War, until it was at last exhibited to the general public in the Hermitage
Vicomte Ludovic-Napoléon Lepic (1839-1889) was the son
of one of the Emperor’s adjutants. He chose an artistic career for himself.
Successively a pupil of Cabanel, Wappers and Verlat, he studied at Gleyre’s
studio with Bazille and Monet,
whom he befriended. He was also a close acquaintance of Degas, and he often
went riding with the painter's brothers. Accompanied by Degas he went to
the opera and they frequented horse races; in the painting Gentlemen’s
Race Before the Start, Lepic is depicted as one of the amateur
jockeys. Lepic worked in Paris, in Berck and at the seaside. Degas persuaded
him to exhibit at the 1st Impressionist exhibition in 1874, where Lepic
showed 4 watercolors. At the 2nd Impressionist Exhibition at Durand-Ruel’s
Gallery in 1876, Lepic demonstrated 36 of his landscapes. Through his private
income and influence he supported his fellow painters, but nevertheless
attempted to exclude Cézanne from group exhibitions. After being
banned by the Impressionists from exhibiting at the same time in the Salon,
Lepic refused to take part in any of their exhibitions. He achieved surprising
effects through new graphic techniques. In 1872, Lepic founded the Musée
d’Aix-les-Bains and became its first curator. In 1879, he had an individual
exhibition at the Gallery “La vie moderne”. Lepic traveled to Egypt and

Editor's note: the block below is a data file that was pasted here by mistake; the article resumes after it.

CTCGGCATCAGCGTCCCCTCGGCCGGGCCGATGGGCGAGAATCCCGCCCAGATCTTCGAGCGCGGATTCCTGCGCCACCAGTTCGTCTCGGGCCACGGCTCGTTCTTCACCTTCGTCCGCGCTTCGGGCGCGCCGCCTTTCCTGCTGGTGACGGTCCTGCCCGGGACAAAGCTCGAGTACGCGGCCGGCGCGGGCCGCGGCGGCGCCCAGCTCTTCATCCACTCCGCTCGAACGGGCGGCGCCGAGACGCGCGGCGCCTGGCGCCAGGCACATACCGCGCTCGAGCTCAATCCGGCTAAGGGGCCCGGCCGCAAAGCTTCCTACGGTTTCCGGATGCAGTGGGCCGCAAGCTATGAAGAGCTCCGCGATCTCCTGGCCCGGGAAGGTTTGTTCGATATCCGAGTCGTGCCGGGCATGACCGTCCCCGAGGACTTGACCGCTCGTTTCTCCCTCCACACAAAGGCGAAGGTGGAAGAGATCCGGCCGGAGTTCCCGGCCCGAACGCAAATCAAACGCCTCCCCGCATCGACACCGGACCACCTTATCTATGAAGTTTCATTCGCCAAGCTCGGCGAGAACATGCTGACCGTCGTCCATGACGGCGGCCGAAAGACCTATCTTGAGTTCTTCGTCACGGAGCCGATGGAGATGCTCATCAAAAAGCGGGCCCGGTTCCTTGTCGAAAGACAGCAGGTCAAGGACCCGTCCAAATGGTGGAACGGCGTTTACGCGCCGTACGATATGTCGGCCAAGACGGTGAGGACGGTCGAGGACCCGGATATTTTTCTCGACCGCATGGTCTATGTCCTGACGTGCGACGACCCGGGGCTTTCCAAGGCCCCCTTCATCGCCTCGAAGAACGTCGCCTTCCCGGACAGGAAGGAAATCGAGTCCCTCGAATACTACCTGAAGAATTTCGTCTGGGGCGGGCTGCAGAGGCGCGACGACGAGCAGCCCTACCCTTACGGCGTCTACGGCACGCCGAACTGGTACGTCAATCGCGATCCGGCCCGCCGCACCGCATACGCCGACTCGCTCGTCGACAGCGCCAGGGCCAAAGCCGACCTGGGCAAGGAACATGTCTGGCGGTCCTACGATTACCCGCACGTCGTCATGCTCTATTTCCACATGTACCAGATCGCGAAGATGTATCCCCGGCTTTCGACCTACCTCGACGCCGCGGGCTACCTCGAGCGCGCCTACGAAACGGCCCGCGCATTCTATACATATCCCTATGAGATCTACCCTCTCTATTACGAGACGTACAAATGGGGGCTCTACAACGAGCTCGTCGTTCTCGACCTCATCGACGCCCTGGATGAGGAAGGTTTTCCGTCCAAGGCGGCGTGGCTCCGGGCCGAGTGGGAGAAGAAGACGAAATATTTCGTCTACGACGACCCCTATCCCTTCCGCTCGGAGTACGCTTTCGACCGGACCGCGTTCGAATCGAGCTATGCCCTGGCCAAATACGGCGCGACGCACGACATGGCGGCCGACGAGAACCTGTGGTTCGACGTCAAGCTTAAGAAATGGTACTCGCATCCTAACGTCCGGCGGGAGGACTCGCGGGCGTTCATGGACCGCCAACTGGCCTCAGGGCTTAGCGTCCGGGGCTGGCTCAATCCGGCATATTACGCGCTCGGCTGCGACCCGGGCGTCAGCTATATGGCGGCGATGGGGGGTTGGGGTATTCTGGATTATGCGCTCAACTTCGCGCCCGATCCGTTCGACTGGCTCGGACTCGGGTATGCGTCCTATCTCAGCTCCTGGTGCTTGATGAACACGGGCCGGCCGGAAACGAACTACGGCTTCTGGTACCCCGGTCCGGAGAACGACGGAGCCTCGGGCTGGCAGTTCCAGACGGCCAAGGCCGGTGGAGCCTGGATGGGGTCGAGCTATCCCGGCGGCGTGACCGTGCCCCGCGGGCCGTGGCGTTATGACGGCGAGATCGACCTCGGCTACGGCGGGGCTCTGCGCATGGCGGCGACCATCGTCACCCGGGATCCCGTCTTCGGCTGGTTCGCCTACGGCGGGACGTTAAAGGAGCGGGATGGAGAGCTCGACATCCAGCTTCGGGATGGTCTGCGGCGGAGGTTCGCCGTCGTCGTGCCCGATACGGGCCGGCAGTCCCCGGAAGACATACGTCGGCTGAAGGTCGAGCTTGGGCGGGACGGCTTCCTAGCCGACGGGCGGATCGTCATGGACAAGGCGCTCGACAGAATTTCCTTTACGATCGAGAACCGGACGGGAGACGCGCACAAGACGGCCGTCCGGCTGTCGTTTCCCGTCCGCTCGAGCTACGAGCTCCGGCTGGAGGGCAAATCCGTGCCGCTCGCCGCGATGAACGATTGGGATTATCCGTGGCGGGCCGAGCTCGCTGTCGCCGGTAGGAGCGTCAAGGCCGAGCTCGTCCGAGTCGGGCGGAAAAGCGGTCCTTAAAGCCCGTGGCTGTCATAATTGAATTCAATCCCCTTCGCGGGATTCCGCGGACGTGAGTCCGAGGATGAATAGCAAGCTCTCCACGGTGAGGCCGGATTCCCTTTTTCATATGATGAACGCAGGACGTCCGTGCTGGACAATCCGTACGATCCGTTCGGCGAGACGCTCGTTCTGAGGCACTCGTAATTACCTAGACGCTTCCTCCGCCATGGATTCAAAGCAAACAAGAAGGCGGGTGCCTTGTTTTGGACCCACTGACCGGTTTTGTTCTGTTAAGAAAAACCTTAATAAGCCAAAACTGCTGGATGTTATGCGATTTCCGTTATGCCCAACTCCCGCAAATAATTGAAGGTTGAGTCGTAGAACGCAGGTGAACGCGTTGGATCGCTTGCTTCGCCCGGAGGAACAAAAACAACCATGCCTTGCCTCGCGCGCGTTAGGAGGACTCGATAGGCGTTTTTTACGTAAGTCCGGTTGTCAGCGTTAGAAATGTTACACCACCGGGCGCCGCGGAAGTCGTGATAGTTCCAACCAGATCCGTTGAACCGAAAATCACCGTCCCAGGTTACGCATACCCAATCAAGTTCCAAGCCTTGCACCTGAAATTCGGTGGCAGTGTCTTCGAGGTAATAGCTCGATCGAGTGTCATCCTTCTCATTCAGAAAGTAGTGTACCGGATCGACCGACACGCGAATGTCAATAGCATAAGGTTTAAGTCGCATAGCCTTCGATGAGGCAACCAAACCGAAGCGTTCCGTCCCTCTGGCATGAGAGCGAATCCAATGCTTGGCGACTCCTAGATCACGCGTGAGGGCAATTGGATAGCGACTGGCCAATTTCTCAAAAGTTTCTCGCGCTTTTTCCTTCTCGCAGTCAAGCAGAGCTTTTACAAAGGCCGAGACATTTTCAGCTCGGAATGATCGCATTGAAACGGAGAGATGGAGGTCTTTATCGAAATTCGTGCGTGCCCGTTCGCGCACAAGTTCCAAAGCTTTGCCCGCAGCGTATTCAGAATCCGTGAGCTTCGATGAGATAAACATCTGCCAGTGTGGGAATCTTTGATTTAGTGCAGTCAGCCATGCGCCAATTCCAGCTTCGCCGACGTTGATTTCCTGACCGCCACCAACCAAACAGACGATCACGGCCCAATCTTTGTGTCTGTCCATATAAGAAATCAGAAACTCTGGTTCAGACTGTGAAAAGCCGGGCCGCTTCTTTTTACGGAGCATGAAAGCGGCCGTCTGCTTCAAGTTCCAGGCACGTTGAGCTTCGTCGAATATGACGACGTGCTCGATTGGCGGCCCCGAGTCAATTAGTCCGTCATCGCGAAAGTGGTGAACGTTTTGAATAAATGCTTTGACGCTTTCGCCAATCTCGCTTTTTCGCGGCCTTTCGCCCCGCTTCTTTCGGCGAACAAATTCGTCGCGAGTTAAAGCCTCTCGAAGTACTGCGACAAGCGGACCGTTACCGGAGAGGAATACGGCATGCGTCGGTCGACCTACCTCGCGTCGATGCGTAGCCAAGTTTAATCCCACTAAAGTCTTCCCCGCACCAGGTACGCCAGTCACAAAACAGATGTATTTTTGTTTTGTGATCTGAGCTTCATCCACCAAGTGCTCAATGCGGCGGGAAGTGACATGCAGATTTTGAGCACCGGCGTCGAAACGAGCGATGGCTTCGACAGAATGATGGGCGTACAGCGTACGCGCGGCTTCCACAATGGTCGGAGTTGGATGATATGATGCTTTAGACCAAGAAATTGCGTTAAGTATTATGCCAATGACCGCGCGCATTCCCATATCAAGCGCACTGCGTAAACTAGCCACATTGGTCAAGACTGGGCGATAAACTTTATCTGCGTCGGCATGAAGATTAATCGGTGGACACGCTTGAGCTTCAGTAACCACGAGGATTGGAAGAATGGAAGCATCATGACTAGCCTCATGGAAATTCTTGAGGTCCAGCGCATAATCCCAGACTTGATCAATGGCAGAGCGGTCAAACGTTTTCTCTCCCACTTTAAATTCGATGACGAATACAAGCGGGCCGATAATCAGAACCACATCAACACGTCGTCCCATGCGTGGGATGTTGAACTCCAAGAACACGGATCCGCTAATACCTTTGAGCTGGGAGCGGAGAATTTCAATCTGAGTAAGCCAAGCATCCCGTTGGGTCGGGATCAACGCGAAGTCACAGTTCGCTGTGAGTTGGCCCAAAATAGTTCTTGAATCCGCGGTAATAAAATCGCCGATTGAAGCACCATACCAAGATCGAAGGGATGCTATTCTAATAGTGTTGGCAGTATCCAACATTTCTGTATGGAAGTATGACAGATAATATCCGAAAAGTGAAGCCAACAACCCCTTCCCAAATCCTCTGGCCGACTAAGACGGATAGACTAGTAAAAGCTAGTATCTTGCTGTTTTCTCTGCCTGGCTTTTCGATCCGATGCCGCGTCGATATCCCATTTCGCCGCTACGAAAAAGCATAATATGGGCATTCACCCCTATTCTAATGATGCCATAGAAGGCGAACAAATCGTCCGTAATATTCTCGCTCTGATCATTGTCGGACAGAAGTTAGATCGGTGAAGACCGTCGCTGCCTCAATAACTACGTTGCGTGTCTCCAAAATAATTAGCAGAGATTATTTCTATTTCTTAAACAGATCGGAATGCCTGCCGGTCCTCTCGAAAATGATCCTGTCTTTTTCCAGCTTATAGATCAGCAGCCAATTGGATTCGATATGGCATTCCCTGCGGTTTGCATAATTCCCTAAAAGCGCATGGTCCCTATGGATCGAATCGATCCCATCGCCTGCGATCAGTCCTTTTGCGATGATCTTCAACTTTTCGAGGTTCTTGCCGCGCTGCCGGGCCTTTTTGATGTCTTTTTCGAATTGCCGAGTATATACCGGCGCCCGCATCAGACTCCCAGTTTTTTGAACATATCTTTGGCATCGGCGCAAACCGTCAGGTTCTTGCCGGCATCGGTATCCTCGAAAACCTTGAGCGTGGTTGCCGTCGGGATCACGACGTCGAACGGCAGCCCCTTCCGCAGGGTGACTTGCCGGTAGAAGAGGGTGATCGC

Pompeii, where he took part in excavations. In 1883, he exhibited at the
Musée des Arts décoratifs. Viscount Lepic was accepted into
the Legion of Honour. Unfortunately his works are completely forgotten.
The section of Constantin Korovin
has been added. Constantin Korovin is the first Russian Impressionist painter
who created the Russian version of this International school. The more
one studies Russian culture of the XIX and XX centuries, the more significant
Korovin’s contribution seems: he took part in many innovative initiatives
of his time, renewed the painterly idiom and was among the first to introduce
Impressionism into the theatre and decorative art.
In the next newsletters....
More hidden treasures from the Hermitage: Gauguin, Van Gogh, Picasso,
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History of some private collections.